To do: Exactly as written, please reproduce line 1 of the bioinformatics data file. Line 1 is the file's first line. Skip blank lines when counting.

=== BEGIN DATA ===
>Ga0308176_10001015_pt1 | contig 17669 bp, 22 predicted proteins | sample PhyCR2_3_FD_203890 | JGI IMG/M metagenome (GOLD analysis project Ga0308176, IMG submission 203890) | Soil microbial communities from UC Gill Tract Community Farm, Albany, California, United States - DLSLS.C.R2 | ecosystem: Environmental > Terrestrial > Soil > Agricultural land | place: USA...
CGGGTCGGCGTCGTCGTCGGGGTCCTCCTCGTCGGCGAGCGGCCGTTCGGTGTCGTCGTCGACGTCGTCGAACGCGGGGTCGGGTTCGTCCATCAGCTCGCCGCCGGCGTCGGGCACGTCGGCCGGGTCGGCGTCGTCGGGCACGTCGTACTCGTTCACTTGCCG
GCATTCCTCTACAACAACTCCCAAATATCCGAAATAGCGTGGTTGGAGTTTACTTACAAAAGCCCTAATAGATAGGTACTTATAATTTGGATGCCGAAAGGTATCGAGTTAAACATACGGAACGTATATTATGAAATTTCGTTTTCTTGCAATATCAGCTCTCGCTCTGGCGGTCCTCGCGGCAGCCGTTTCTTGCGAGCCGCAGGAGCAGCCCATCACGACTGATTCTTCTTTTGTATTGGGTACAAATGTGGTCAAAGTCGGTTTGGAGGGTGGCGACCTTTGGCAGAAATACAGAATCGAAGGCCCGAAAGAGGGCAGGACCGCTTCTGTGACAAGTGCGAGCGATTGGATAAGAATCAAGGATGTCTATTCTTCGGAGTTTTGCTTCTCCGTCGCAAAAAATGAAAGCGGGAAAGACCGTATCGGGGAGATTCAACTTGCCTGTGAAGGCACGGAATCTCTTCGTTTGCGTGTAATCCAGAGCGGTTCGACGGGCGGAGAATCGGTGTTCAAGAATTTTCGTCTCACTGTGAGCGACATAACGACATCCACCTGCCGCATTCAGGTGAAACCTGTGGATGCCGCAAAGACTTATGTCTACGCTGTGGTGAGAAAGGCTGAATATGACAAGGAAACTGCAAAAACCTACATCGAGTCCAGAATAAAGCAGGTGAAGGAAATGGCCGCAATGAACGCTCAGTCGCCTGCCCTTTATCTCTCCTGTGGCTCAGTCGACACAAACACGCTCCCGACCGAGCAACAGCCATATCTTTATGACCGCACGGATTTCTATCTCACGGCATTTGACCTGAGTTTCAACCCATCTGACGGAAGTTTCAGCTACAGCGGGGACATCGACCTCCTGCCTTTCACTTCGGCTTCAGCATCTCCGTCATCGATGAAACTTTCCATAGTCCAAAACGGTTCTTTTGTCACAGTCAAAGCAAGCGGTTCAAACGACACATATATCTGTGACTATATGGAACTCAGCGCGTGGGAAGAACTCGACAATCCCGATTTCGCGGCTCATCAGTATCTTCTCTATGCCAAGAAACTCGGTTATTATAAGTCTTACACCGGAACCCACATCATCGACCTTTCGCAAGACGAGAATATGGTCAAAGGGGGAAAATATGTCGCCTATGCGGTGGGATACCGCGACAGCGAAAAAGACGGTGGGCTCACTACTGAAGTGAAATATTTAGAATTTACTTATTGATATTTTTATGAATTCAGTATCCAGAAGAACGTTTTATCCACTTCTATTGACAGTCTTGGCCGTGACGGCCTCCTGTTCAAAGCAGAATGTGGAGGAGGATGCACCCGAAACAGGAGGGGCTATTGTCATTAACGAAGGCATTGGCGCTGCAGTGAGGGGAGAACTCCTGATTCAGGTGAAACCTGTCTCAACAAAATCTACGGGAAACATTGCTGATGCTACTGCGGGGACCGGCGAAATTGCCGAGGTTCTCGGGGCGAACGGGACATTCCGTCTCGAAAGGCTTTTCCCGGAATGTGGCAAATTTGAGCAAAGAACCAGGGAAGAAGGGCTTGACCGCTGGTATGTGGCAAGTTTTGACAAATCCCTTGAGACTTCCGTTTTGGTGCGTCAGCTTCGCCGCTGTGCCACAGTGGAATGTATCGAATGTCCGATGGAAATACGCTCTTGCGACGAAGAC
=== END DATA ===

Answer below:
>Ga0308176_10001015_pt1 | contig 17669 bp, 22 predicted proteins | sample PhyCR2_3_FD_203890 | JGI IMG/M metagenome (GOLD analysis project Ga0308176, IMG submission 203890) | Soil microbial communities from UC Gill Tract Community Farm, Albany, California, United States - DLSLS.C.R2 | ecosystem: Environmental > Terrestrial > Soil > Agricultural land | place: USA...